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The Parks Commission is putting signage and contacting police to let people know that it is illegal to remove vegetation alive or dead from the city's parks.

Pittsfield to Enforce Park Vegetation Removal

By Jack GuerinoiBerkshires Staff
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The Parks Commission meets Tuesday.
PITTSFIELD, Mass. — The city will take a stronger stance against the removal of downed wood and vegetation from city parks.
 
After hearing from Jane Winn of Berkshire Environmental Action Team about illegal scavenging of downed wood at Burbank Park, Parks and Open Spaces Manager James McGrath on Tuesday said the department will address such actions with signage, education, and enforcement.
 
"We certainly want to get the word out that that is not acceptable," he said. 
 
Winn said she had witnessed at one point a person with two truck loads of downed wood from Burbank Park. When she approached him, she was told he had permission from "Conservation and Recreation." She said if he was referring to the state agency they have no jurisdiction over the park
 
"I would like to see the Parks Commission have something maybe a policy that says take only photographs leave only footprints," she said.
 
Winn said downed wood is important to the ecosystem and helps store carbon, creating a resilience against climate change. She added that the downed wood also acts as "sign posts" for critters.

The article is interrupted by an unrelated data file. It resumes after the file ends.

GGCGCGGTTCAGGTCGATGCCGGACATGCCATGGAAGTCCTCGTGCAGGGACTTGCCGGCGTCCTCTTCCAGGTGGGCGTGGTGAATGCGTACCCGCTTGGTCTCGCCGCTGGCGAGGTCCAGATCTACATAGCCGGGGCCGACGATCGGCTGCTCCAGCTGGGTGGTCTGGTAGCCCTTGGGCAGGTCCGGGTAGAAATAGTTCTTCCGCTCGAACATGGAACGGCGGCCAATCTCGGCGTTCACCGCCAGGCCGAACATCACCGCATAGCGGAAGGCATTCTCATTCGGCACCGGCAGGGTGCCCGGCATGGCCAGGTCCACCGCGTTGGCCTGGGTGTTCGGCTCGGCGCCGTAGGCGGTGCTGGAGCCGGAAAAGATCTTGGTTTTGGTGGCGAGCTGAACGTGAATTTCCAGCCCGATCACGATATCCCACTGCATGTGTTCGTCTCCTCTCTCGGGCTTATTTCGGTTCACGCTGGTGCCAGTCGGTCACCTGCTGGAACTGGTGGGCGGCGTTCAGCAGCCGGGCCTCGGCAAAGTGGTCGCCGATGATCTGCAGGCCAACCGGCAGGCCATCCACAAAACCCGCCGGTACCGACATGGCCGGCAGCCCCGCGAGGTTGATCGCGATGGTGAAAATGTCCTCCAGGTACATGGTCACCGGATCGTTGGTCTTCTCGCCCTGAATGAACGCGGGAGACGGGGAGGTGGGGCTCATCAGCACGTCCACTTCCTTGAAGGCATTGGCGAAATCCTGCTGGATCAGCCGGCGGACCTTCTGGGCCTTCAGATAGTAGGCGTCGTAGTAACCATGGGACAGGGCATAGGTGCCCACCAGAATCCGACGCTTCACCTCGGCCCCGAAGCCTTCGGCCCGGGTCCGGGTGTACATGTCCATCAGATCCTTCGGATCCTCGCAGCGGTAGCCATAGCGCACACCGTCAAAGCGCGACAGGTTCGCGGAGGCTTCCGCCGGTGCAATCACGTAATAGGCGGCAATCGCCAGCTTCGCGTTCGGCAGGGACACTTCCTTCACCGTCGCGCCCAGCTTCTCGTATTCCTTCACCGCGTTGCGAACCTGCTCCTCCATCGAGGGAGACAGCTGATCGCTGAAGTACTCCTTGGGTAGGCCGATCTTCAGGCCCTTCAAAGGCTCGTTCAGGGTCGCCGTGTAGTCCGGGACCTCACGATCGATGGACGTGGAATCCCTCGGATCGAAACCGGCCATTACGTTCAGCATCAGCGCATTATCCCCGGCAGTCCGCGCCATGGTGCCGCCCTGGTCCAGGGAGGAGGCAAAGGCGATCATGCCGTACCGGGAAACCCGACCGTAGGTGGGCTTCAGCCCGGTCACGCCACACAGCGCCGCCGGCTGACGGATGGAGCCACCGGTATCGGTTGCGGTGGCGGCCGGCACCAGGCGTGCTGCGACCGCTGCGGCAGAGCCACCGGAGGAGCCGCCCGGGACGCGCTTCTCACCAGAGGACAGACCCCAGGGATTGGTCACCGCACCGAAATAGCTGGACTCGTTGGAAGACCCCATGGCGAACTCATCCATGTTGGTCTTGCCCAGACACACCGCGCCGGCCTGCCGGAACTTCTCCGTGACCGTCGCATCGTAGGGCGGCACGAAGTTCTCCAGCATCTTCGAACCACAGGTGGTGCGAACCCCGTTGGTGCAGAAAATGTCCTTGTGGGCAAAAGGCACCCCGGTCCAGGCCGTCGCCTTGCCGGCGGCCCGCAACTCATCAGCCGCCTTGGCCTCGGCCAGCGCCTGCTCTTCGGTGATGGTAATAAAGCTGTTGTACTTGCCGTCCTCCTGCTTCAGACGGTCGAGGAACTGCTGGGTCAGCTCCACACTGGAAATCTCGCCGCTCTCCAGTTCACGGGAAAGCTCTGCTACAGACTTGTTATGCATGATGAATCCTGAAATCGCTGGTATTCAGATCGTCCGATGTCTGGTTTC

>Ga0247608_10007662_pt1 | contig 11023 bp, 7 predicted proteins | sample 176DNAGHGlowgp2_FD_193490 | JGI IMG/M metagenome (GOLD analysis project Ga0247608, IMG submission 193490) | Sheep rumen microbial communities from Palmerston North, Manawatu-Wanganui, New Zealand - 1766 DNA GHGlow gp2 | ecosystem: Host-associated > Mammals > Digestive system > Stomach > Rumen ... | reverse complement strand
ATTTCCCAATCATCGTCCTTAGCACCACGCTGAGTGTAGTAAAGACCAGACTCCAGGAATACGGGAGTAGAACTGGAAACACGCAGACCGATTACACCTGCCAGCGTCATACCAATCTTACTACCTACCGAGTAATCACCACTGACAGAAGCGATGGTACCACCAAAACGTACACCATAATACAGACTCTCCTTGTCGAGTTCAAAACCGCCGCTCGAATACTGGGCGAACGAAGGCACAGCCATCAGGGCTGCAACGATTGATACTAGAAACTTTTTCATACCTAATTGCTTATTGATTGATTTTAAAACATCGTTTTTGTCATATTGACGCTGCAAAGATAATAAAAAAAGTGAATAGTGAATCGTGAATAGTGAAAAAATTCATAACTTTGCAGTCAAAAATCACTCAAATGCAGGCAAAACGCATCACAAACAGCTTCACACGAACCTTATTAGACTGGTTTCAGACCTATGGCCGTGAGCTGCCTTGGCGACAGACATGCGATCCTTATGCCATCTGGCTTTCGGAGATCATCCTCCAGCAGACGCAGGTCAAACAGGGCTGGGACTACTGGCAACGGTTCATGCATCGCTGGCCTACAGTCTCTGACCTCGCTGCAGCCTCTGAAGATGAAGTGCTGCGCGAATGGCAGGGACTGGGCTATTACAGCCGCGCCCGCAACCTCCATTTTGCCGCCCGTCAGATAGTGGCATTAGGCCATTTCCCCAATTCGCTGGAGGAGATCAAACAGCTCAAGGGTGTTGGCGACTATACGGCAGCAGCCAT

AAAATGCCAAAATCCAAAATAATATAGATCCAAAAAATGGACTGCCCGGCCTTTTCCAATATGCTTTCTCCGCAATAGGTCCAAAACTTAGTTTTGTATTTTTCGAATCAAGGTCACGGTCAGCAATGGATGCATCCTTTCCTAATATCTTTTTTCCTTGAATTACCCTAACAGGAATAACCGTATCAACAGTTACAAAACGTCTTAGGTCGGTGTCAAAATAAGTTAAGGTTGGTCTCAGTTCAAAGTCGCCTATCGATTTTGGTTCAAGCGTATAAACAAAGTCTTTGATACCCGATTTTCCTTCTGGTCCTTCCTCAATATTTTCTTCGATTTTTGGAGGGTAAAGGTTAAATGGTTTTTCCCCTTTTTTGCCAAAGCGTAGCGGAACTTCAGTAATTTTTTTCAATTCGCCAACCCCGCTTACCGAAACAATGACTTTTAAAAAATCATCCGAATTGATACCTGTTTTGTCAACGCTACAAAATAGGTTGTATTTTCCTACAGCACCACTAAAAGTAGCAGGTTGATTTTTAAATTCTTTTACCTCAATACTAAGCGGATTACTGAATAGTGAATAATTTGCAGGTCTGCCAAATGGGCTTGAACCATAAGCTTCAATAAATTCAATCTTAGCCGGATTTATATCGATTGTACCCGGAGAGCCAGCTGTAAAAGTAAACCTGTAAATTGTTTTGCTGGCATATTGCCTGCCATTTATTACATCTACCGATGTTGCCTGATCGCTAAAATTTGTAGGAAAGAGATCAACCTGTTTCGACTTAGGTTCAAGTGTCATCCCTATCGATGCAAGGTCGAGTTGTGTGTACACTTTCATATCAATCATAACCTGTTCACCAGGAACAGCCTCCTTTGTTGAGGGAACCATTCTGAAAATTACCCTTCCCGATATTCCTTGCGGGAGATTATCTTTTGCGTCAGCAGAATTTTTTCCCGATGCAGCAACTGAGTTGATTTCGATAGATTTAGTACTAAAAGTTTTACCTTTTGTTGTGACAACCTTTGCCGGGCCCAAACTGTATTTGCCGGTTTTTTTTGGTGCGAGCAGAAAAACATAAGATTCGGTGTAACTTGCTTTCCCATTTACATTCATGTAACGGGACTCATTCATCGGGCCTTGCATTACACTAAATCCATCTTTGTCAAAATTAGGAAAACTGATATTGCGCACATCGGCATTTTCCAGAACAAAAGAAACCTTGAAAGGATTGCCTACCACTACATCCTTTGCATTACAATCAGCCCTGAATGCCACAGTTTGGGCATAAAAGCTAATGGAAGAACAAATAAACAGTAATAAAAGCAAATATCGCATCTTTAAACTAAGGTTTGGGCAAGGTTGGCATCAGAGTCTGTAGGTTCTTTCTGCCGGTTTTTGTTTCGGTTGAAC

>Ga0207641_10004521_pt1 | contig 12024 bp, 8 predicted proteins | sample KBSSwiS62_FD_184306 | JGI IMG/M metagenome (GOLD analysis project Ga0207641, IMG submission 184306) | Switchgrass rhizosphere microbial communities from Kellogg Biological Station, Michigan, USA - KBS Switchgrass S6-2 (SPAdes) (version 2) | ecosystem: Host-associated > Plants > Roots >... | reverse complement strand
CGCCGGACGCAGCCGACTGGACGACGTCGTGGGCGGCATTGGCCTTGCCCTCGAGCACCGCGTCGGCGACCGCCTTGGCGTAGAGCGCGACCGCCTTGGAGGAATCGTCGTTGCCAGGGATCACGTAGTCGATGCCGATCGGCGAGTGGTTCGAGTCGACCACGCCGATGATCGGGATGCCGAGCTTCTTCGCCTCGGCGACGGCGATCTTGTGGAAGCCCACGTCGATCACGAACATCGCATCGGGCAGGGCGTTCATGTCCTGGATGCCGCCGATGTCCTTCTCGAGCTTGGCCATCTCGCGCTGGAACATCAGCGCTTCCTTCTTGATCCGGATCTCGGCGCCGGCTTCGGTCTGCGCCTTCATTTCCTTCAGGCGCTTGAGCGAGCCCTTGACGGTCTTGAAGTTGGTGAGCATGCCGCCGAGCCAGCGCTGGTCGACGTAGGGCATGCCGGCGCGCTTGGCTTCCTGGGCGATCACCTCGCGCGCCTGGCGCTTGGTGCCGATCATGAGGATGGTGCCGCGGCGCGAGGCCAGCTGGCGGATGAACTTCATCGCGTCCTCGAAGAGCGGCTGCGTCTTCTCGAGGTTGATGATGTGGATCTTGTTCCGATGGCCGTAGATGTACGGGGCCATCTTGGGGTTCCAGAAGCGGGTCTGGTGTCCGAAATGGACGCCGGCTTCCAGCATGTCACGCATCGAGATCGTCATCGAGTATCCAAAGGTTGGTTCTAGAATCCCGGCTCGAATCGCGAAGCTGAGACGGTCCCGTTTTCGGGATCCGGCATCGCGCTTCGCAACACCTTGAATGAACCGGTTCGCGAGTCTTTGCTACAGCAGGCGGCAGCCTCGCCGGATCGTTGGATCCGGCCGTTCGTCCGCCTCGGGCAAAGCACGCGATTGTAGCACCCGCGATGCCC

"Downed wood is really important for places like Burbank Park that have areas that have not been cut in over 100 years," she said. "We are really developing some old-growth characteristics."
 
McGrath said the city already has a policy against removing any vegetation from the parks, alive or dead, and added that it also isn't fair for individuals to use or possibly make a profit off a public resource. 
 
"There are a lot of folks in the community that heat with wood and I can understand that they may think they are just downed trees in a big woodland and it won't hurt anything," he said. "It is part of the educational process."
 
People are allowed sometimes to remove and take downed wood from public areas, he said, but this is isolated to roadways and other areas where the wood should and needs to be removed.
 
"We make sure they have the proper authorization because sometimes it helps us and takes the burden off of us," McGrath said. "But we would never allow anyone to salvage through the woodlands that is an egregious activity."
 
The signage will be placed at Burbank Park and information will be placed on the city's website. Also McGrath plans to email the Police Department just to inform them of the park policy.
 
McGrath said drones will no longer be able to be flown in parks within 2 miles of the airport and signage will be installed at Clapp Park, South Street Memorial Park, and Osceola Park.
 
"We had had these conversations before and have drafted a policy to prohibit drones because we don't have a site set aside for such an activity," he said.
 
McGrath said the request came from the airport manager, who wanted the city to comply with Federal Aviation Administration regulations.